Protecting Your Nonprofit from Data Breaches
By now, all organizations — for-profit and not-for-profit — know about the risk of cyberattacks. Why then, would any nonprofit fail to secure its network and digital assets? One reason is cost. Cybersecurity can be expensive. Yet according to IBM’s “2022 Cost of a Data Breach Report,” a data breach in the United States leads to an average $9.44 million loss. Obviously, the average is skewed by cyberattacks on large companies. But it’s possible for nonprofits to lose more than they can afford.
Most attacks are made via phishing schemes, where cybercriminals use email to dupe victims into providing personal information, including login credentials. Phishing emails generally include links or attachments that, when clicked, infect computers with malware that enables fraudsters to access your systems.
Increasingly, cybercriminals are using phishing emails to perpetrate ransomware attacks. They gain control of an organization’s network and data and lock legitimate users out. They then hold the data hostage until the victim organization pays a ransom. The criminals might leak some confidential information to the public or on the “dark web” to show they’re serious and to encourage quick payment. Ransomware perpetrators usually release the data after they receive a ransom — but not always.
Criminals have hacked everything from government agencies to hospitals to large charities, so it’s critical that all nonprofits act defensively and provide training to staffers. Training should cover various phishing schemes and include testing so employees can see how easy it is to fall for scams. Other ways to contain potential cyberthreats are:
Look for emails flying red flags. Everyone in your organization should look out for suspicious emails, including messages with a sense of urgency, such as a subject line that says, “Respond ASAP.” Phishing subject lines might also include references to upcoming meeting agendas, payroll questions and password verifications. They may appear to come from HR, tech support or your executive director.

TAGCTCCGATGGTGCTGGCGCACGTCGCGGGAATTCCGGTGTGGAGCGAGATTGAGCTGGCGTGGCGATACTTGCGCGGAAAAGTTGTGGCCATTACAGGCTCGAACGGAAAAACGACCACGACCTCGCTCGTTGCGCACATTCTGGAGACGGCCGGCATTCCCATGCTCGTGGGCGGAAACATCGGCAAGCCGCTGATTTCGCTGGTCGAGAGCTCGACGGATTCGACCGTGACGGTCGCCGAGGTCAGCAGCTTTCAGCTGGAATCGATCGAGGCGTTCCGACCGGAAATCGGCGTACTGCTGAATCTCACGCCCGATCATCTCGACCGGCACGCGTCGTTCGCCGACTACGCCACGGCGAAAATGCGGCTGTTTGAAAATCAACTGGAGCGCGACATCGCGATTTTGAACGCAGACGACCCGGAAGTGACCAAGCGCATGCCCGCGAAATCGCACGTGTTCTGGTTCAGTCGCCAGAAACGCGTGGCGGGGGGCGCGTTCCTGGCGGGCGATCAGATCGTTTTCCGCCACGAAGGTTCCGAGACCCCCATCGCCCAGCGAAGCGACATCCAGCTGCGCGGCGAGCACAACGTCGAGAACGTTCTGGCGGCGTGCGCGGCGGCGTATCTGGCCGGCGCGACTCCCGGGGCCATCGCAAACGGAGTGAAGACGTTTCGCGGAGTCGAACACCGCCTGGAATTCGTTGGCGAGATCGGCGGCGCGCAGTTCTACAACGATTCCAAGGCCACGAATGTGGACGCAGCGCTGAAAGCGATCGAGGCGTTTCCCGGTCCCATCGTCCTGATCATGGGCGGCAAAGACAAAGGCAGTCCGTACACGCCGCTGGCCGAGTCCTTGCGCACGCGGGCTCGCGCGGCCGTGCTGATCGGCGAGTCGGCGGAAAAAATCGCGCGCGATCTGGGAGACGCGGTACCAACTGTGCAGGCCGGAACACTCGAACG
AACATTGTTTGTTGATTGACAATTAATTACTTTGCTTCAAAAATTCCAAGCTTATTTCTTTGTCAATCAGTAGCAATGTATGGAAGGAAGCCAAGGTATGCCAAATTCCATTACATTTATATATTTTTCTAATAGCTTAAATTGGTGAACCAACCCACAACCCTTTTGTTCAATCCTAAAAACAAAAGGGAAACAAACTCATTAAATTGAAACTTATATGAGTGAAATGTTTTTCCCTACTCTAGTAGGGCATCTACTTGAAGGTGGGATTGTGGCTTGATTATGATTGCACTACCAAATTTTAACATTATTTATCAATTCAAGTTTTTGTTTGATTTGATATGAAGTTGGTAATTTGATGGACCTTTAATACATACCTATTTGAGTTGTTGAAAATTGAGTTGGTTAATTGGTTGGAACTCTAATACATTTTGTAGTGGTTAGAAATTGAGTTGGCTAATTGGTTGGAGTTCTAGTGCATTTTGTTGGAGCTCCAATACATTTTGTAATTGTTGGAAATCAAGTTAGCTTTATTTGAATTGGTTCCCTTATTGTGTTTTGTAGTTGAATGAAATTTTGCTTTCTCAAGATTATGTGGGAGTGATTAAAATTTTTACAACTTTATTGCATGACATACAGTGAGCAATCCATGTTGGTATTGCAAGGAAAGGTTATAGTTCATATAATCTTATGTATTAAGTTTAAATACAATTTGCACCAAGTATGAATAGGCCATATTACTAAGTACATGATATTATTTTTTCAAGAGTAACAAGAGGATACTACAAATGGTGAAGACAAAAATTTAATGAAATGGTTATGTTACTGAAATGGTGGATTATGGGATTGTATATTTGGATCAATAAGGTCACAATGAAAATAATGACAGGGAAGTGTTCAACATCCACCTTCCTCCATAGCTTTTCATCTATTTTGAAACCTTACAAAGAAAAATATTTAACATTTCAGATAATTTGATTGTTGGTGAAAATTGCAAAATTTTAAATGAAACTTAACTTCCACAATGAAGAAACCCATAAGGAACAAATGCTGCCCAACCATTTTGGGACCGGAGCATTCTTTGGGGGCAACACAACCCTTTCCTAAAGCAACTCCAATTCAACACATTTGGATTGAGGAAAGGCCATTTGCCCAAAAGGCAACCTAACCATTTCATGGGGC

Phishing messages frequently are peppered with bad grammar and misspelled words. They may use numbers and special characters that look like letters to dodge anti-phishing software and include URLs that are close, but not identical, to the addresses of legitimate sites.
Use password managers. Your organization should consider using password managers. A surprising number of employees still use easily hacked passwords such as 1234 and PASSWORD. Password managers generate complex passwords and store them for users. At the very least, require employees to come up with difficult passwords and change them frequently. For greater security, implement two-factor authentication. This requires users to log in normally and then confirm their identity via text or phone.
Stay current. Implement hardware and software updates on a timely basis and stop using programs that are no longer updated and supported by their makers.
There are plenty of affordable (if not free) cybersecurity tools available to nonprofits. So there’s no excuse for you to simply hope your organization won’t be hacked.
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